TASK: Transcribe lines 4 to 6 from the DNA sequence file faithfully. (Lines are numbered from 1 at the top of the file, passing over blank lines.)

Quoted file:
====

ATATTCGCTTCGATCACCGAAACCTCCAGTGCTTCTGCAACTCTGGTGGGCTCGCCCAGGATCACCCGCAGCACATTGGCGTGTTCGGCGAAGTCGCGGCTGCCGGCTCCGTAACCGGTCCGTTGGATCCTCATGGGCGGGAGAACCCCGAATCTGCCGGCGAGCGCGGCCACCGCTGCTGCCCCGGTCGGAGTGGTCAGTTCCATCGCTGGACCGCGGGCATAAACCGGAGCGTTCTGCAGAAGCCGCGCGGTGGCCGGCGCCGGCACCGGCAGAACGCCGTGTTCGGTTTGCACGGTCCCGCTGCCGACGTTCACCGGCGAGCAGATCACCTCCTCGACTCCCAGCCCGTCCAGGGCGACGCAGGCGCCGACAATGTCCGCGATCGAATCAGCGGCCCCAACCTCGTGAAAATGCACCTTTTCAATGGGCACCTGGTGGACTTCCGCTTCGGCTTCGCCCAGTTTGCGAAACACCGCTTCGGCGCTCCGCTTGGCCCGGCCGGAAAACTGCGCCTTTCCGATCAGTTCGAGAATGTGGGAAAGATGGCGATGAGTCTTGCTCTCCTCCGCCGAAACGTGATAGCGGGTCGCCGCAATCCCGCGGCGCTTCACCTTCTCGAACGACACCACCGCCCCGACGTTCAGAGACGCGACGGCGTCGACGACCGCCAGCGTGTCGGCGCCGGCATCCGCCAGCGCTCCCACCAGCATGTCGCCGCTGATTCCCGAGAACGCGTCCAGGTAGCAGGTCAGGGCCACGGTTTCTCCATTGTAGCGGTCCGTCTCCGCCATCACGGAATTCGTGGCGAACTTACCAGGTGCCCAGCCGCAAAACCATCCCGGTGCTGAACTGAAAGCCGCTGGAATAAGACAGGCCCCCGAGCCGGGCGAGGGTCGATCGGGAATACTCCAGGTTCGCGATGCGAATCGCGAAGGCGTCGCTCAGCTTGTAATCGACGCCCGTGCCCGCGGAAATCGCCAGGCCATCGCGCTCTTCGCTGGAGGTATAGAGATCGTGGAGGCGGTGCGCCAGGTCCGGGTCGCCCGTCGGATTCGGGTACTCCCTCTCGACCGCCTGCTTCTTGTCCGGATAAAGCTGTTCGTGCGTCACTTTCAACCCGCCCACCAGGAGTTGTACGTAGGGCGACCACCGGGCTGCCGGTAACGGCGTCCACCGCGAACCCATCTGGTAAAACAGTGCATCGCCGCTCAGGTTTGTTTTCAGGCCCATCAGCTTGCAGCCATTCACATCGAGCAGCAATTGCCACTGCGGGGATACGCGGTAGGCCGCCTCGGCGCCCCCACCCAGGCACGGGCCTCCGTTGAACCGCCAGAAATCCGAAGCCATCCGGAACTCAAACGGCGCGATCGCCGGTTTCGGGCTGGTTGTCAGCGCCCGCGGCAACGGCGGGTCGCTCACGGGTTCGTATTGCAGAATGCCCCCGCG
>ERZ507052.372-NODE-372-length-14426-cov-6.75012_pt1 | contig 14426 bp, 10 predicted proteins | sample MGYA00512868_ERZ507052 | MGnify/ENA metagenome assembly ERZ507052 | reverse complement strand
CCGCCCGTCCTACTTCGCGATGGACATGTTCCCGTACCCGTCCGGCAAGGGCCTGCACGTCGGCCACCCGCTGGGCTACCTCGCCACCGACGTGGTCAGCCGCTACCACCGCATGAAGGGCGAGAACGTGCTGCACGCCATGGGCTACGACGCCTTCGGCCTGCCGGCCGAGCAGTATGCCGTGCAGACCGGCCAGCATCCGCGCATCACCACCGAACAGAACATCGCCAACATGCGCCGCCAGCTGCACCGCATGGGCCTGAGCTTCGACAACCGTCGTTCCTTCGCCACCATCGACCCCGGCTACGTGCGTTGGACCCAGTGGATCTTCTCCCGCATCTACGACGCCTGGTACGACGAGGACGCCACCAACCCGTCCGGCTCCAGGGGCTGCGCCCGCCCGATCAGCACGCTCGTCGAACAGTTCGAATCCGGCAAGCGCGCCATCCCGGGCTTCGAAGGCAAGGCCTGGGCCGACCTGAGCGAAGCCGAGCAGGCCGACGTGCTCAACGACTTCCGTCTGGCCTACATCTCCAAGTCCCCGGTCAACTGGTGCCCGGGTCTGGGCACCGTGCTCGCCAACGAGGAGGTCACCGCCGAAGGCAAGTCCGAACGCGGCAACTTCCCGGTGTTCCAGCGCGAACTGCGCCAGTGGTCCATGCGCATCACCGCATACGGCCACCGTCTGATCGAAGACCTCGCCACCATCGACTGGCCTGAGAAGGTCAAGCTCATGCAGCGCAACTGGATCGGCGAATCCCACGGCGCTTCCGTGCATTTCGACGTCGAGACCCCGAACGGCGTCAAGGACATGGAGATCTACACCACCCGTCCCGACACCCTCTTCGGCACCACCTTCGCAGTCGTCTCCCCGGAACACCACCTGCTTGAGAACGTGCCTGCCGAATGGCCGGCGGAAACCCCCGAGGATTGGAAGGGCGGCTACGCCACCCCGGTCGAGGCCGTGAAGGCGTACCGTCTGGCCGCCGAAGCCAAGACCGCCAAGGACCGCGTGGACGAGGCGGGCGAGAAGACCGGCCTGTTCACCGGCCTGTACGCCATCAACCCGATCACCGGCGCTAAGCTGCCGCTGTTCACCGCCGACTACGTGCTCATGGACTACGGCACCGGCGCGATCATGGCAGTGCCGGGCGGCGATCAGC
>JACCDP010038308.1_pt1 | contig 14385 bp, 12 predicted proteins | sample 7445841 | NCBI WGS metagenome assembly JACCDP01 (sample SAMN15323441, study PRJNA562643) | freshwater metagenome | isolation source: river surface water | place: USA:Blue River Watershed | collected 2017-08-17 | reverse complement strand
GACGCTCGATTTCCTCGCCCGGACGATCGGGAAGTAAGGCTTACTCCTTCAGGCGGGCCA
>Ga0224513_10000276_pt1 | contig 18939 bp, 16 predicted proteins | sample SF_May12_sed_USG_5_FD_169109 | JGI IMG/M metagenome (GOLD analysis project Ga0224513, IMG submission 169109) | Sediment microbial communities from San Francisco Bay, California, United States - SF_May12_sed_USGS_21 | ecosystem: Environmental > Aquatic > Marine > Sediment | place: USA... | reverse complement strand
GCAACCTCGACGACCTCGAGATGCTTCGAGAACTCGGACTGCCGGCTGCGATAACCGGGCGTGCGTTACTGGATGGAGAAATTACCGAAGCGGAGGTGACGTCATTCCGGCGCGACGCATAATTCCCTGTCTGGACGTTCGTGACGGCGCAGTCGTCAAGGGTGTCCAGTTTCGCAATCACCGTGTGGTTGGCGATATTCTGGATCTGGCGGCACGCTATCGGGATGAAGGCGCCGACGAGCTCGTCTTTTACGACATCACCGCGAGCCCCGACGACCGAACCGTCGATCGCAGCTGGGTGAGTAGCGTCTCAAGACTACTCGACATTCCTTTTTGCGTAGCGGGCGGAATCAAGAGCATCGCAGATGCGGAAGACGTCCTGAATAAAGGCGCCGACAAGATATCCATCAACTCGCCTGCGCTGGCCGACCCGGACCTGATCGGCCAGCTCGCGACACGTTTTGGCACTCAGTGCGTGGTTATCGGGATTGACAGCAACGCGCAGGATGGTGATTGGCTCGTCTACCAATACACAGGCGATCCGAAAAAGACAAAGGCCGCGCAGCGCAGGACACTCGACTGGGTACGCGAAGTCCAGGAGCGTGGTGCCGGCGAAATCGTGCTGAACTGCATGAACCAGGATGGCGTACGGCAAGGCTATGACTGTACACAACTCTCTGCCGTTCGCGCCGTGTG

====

>JACCDP010038308.1_pt1 | contig 14385 bp, 12 predicted proteins | sample 7445841 | NCBI WGS metagenome assembly JACCDP01 (sample SAMN15323441, study PRJNA562643) | freshwater metagenome | isolation source: river surface water | place: USA:Blue River Watershed | collected 2017-08-17 | reverse complement strand
GACGCTCGATTTCCTCGCCCGGACGATCGGGAAGTAAGGCTTACTCCTTCAGGCGGGCCA
>Ga0224513_10000276_pt1 | contig 18939 bp, 16 predicted proteins | sample SF_May12_sed_USG_5_FD_169109 | JGI IMG/M metagenome (GOLD analysis project Ga0224513, IMG submission 169109) | Sediment microbial communities from San Francisco Bay, California, United States - SF_May12_sed_USGS_21 | ecosystem: Environmental > Aquatic > Marine > Sediment | place: USA... | reverse complement strand